It has been an amazing ride for Gahagen. His story has been told countless times. A Williamsville North High School graduate who went onto have a great couple years with the Buffalo Junior Sabres. His journey took him to West Point.

West Point isn’t for everyone. It’s not for the faint of heart. It’s not your normal college. Most colleges don’t learn military training. They don’t teach their 4,000 students to become leaders of men.

Gahagen struggled to find his grove his freshman year on the ice. He had this pedigree but it didn’t transfer over to the ice. He struggled to find his game. Self doubt started to come in. Maybe this wasn’t the place for him.

He fought himself in the crease at times, and it showed. After a disappoint freshman campaign he went to work in the offseason to get better. It was the little things he needed to work on. He didn’t need to strip his game down and start over.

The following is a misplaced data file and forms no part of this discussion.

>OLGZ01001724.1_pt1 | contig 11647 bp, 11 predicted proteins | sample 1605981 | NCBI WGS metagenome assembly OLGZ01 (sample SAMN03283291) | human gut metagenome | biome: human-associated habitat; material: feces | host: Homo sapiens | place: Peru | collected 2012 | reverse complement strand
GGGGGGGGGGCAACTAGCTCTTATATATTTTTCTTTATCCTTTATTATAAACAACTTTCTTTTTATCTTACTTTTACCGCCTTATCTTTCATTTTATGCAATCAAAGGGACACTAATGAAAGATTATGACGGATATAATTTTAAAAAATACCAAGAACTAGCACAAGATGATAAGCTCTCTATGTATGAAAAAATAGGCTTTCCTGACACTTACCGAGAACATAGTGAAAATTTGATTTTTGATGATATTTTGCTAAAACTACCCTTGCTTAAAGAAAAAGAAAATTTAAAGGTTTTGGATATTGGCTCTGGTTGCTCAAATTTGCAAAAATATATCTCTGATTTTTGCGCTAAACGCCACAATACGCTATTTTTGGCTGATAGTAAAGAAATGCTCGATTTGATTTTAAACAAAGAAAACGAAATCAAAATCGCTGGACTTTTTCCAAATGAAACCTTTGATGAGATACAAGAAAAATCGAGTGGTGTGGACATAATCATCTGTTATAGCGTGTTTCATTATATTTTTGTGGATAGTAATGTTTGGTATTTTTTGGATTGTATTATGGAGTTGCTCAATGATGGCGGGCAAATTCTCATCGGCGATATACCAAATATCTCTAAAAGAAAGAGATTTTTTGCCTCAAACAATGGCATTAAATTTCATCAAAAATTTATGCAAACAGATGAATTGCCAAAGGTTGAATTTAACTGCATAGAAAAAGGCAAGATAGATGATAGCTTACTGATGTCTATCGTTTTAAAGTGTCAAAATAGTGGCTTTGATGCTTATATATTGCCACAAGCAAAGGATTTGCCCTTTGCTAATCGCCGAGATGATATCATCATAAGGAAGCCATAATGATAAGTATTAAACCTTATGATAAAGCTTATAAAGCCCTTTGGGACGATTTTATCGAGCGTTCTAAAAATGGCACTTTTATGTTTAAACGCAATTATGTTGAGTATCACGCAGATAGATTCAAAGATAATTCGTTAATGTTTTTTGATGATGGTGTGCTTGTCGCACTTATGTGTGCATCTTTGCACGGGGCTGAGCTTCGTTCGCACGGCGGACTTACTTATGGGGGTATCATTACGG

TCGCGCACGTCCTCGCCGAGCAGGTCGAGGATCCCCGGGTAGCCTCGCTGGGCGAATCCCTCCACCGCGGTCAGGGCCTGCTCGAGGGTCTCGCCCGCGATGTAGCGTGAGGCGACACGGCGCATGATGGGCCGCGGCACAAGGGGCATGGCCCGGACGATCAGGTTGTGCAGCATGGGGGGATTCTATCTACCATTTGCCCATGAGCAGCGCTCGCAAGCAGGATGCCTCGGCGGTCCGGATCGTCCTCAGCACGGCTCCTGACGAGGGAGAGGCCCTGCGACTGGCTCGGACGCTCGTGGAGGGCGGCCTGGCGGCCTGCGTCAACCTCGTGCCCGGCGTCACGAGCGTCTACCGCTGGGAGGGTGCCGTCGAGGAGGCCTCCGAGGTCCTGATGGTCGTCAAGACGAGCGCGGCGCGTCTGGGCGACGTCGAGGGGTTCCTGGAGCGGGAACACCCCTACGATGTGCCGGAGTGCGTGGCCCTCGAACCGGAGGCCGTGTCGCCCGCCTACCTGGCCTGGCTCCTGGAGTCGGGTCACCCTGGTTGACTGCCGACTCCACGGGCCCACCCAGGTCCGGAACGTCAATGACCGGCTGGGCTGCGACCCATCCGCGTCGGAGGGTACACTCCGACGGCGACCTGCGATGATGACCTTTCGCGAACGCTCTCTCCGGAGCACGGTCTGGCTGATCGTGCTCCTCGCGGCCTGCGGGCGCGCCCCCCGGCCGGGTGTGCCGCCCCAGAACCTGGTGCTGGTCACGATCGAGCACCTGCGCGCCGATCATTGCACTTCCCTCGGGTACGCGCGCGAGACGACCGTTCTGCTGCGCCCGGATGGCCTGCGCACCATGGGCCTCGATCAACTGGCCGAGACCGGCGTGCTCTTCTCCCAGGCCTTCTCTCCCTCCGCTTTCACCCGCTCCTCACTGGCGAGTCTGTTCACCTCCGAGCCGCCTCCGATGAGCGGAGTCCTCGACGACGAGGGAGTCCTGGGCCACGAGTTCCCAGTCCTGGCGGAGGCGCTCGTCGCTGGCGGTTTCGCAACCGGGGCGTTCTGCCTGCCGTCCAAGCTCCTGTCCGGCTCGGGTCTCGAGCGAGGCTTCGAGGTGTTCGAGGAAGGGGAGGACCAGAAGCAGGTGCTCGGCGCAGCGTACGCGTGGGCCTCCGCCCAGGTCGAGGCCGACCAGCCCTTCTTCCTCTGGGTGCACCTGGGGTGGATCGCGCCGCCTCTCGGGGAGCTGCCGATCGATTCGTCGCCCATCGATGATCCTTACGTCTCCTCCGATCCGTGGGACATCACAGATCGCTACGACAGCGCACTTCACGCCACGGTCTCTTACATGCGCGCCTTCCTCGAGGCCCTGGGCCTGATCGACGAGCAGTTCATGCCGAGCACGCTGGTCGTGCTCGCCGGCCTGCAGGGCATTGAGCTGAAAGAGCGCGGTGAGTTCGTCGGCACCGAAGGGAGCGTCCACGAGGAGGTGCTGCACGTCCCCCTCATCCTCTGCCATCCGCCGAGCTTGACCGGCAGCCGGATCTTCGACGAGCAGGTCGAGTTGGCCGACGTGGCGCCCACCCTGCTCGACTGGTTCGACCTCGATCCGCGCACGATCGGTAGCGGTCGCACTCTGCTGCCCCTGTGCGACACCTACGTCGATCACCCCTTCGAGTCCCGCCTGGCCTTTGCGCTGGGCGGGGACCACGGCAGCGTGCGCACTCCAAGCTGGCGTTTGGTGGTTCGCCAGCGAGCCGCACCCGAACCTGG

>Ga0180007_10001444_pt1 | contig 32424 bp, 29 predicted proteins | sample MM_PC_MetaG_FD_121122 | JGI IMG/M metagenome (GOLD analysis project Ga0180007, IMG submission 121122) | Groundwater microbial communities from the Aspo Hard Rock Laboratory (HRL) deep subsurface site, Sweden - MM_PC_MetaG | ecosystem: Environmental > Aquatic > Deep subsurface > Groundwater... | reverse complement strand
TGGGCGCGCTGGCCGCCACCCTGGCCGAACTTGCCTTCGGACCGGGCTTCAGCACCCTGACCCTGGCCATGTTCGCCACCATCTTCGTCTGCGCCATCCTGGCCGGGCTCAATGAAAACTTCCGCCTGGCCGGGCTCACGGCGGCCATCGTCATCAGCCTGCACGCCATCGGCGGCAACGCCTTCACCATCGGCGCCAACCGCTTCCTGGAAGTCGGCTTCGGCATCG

He just needed to fine-tune the engine.

“I had a new goalie coach come in last year and he clicked with me,” stated Gahagen. “It kind of helped me simplify my game a bit. Combine that with a simpler mindset that I took into the second half of the year. It just allowed me to be more constant. Keeping that mindset from game to game just allowed me to be more constant.”

The results weren’t there off the bat. But as his sophomore season went on you could see the things he worked on starting to pay off. It wasn’t until last year when it all clicked.

All the work, all the sweat, all the tears he put in the offseason paid off and paid off in a big way. At one point Gahagen was putting up video game numbers. He was willing the Army Black Knights to victory. It was routine for him to have a 42-save game.

It was routine to see the Black Knights winning 2-1 or 1-0 and having Gahagen in the crease. It was his crease and no one was going to take it away from him.